49ers safety Jimmie Ward in limbo after career year
The 49ers could lose their free safety during free agency.
Starter Jimmie Ward will be an unrestricted free agent on March 18 and the 49ers may not re-sign him, even though he played well in 2019. Ward became a key member of a great defense, which the 49ers would love to keep together, but they have only $13 million in cap space. Meaning they may not have the funds to re-sign everyone.
“Year one, we brought 14 free agents up here,” general manager John Lynch said. “Those days aren’t happening anymore. We can’t go to the grocery store and say, ‘I’ll have that, I’ll have that, I’ll have that.’ It is more like, ‘I’ll have that, but I might have to put that back.’ There are trade-offs. It’s tightening up. It’s important that we really take a pragmatic approach. We’d love to keep everybody, but that’s probably not likely. It just doesn’t happen in this league.”
And Ward is expendable, because his backup, Tarvarius Moore, is good and makes roughly $800,000 per season. Ward most likely will sign a two-year deal worth roughly $8 million per season with another team — he increased his value in 2019 when he earned $4.5 million. It doesn’t make sense for the 49ers to nearly double Ward’s salary when they already have Moore. Tough business.
If Ward indeed leaves, don’t forget what he meant to the 49ers. He personified the 2019 team as much as anyone. Was written off. No one expected anything from him. And he came out of nowhere.
Ward is one of the last links to the Jim Harbaugh era. The 49ers drafted Ward with a first-round pick in 2014, Harbaugh’s final season with the 49ers. Ward was part of the downfall. He didn’t play well. People considered Ward a bust because he couldn’t stay healthy or find a full-time position in five seasons with the 49ers. But he wasn’t a bust. The 49ers simply didn’t use him correctly.
Ward was a safety in college. When the 49ers drafted him, they immediately moved him to nickel back, where he struggled for two seasons. Then, in 2016, they moved him to cornerback, and he had to slim down to play make the transition. He struggled at cornerback, too, because he’s a safety.
Ward never complained to the media. He even pretended to like playing nickel and corner, just to be a good teammate. But he saw his career slipping away. And when he studied tape and saw top NFL safeties, he thought, “I’m just as good as them.” But he couldn’t prove it. He was stuck at cornerback.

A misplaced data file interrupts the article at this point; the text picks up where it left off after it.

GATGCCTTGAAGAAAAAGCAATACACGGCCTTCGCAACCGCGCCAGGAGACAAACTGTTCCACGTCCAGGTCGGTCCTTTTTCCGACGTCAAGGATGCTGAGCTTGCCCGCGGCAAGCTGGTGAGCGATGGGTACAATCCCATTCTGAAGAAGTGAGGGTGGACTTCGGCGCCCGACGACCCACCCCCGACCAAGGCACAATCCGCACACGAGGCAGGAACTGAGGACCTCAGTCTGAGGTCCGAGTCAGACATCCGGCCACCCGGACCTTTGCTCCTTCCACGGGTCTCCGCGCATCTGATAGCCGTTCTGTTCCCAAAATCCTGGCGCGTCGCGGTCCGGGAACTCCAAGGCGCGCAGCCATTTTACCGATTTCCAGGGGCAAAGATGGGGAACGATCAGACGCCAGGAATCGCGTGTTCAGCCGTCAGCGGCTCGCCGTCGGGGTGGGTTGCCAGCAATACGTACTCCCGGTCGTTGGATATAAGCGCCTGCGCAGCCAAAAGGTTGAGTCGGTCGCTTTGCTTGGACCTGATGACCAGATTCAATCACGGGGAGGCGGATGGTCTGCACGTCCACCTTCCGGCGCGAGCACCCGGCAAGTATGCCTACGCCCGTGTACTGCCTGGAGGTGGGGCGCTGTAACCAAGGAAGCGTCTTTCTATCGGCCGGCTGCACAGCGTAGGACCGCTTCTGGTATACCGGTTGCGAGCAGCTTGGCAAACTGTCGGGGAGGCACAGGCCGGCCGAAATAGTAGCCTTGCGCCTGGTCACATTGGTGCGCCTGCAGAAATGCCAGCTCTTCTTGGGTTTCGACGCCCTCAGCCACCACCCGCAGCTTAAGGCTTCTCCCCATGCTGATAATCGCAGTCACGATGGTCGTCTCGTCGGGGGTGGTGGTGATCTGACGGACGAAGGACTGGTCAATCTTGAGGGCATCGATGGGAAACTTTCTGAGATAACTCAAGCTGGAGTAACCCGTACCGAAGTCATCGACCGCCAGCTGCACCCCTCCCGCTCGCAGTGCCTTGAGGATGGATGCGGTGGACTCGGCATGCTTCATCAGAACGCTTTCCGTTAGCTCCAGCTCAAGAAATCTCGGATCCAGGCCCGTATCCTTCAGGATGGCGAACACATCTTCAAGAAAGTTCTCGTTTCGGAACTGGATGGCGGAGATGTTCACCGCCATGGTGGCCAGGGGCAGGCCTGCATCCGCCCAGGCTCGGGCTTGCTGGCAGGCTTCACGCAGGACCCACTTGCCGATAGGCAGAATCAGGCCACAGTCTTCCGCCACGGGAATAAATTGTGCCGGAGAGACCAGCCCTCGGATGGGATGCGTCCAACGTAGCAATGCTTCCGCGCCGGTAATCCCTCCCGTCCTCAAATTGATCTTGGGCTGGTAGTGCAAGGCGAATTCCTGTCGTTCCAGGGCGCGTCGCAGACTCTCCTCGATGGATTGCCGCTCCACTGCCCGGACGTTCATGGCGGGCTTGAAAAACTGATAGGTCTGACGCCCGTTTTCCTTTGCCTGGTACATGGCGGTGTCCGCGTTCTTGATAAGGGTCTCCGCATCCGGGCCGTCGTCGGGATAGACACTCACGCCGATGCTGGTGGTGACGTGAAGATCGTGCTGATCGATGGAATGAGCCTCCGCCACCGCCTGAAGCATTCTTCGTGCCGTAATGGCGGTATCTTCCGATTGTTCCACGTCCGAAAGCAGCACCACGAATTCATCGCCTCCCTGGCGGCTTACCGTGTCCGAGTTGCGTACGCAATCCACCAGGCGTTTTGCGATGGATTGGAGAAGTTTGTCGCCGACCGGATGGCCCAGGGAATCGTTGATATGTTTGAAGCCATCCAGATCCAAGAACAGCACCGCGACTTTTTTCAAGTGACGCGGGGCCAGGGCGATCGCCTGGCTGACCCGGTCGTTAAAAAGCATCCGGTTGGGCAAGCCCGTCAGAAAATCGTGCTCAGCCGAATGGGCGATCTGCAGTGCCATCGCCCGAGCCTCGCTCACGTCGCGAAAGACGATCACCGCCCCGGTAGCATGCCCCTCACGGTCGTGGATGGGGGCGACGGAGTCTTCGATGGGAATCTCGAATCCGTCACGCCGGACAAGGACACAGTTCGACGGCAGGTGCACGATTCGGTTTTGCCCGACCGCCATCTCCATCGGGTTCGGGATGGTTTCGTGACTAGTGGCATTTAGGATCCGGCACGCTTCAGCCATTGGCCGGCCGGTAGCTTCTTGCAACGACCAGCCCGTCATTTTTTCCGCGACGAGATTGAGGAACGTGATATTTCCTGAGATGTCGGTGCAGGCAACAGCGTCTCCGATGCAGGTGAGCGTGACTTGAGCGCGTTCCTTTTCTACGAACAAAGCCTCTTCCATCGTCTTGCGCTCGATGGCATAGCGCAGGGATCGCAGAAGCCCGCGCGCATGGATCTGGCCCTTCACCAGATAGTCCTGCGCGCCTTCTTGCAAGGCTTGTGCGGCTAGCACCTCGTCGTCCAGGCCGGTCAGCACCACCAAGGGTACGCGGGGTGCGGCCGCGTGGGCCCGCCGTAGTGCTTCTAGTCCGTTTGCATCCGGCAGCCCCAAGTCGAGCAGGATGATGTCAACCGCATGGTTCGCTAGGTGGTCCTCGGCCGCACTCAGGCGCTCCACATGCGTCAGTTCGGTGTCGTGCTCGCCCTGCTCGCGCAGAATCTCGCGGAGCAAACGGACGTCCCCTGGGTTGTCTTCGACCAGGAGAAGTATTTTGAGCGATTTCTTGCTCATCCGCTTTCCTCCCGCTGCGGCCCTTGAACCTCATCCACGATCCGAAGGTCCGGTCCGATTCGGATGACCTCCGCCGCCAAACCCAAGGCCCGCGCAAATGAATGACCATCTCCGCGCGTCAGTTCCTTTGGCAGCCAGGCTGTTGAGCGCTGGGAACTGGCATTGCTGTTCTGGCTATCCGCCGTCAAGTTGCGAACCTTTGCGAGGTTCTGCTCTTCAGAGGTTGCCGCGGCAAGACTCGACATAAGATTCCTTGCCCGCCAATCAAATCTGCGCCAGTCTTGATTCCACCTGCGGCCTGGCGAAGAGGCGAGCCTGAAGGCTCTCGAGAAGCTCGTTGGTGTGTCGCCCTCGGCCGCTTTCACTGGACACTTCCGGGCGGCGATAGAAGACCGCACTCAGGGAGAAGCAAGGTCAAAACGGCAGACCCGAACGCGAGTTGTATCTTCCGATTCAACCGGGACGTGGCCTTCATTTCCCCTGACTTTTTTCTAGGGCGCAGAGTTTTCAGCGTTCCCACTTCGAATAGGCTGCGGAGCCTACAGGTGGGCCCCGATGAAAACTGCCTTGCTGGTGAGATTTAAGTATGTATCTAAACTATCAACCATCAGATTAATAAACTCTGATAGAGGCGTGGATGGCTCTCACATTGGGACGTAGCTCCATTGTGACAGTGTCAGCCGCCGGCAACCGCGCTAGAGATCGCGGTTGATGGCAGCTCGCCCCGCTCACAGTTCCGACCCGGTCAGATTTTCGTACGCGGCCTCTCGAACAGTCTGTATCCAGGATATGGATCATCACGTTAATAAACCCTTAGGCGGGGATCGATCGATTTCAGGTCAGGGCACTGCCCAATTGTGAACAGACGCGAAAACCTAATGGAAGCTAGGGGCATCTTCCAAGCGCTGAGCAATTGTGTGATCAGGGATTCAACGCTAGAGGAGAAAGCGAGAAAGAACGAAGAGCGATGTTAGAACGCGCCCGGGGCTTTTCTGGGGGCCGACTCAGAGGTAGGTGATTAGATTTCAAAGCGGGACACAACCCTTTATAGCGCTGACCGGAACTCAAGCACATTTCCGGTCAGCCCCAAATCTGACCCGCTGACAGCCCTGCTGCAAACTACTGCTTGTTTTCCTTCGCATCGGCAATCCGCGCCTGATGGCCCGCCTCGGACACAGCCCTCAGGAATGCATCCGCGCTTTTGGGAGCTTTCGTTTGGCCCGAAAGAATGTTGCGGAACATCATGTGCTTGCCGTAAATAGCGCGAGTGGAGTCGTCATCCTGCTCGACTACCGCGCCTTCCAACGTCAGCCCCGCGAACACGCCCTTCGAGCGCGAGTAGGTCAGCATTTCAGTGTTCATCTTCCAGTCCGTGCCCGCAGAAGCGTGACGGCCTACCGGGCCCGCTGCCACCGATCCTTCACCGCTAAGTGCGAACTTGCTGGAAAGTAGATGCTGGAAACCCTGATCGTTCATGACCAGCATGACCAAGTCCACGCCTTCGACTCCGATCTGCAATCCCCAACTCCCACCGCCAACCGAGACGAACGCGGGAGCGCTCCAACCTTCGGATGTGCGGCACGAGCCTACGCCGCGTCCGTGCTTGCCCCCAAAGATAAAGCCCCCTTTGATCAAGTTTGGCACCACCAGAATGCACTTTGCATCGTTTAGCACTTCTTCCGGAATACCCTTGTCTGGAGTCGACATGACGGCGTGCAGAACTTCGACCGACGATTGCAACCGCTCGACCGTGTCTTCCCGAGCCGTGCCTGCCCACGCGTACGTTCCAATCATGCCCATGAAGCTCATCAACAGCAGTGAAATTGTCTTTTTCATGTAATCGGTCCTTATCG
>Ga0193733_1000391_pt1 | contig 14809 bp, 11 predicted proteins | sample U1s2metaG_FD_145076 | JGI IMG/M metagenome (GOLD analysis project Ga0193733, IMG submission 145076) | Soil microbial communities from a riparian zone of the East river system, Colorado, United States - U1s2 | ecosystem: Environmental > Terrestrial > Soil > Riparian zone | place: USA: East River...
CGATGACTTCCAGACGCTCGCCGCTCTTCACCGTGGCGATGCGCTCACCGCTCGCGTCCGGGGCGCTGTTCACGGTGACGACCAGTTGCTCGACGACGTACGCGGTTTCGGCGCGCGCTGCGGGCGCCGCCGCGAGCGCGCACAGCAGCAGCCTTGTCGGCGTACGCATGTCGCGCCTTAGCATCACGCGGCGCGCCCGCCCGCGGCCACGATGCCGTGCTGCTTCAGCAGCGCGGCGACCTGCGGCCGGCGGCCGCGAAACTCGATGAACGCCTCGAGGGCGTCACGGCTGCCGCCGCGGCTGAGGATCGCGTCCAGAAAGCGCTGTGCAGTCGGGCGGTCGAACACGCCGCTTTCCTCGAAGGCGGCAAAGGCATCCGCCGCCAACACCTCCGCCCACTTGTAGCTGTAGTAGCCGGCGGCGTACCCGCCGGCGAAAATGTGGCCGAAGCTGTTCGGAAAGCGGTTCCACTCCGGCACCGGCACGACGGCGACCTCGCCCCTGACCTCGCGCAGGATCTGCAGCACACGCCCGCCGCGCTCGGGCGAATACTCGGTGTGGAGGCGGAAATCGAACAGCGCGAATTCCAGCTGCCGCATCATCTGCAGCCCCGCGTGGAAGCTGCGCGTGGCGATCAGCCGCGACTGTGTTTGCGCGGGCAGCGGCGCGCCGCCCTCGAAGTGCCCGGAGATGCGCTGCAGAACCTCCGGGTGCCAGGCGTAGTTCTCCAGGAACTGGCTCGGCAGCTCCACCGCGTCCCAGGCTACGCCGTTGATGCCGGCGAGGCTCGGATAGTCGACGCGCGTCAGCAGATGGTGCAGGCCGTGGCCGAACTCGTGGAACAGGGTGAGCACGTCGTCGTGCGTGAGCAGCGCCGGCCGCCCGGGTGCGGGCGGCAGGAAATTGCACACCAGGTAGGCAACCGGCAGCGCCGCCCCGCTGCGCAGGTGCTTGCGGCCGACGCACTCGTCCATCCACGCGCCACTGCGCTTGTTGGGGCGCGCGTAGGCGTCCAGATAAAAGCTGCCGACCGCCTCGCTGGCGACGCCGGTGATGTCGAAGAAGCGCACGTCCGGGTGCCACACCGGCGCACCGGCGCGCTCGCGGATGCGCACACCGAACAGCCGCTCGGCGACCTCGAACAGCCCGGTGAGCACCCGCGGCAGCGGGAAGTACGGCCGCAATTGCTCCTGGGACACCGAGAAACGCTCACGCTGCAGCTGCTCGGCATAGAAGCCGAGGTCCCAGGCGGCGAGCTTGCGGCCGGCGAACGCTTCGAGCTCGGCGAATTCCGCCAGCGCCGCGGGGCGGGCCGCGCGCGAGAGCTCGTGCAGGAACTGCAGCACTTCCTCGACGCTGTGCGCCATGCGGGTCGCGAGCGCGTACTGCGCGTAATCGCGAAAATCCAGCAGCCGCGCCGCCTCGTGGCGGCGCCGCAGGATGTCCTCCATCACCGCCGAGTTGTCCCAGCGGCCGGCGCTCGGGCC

Finally, in 2017, Kyle Shanahan became the 49ers’ head coach and moved Ward to free safety. Again, Ward had to change his body — this time he gained almost 15 pounds. And his body broke down. He missed nine games with a broken arm in 2017, and seven games with another broken arm in 2018.
The 49ers gave Ward one more chance, in the form of a one-year, $4.5 million contract for 2019. When they signed him, many fans were disappointed. Then Ward broke his collarbone during OTAs, and many fans rolled their eyes. They expected yet another underwhelming season from him.
Ward spent the first three games on the bench while Moore started at free safety, and Moore played well at times, but missed a few tackles. That’s the only reason the 49ers benched him and started Ward after Week 3.
Ward played the rest of the season without getting injured, and ironically was one of the most consistent players on the team. He revived his career, just as the 49ers revived their franchise.
Now Ward nears the end of his prime — he’ll turn 29 in July. He’s not an elite safety. Has picked off only two passes in his career. But he’s a legitimate NFL safety, not a corner or a nickel. He finally proved that. And he’ll be an asset for whichever team signs him this offseason.
“I haven’t talked to anybody yet,” Ward said. “I talked to my coach. My coach definitely said he wants to keep me here, but it’s not up to him. It’s further up, it’s upstairs. They have the upper hand right now because I do want to be in California. But if not, I’ll go to any team that wants me to play safety. That’s the only way I’ll sign with a team. I’m a safety first.”
Ward has taken control of his career. Good for him.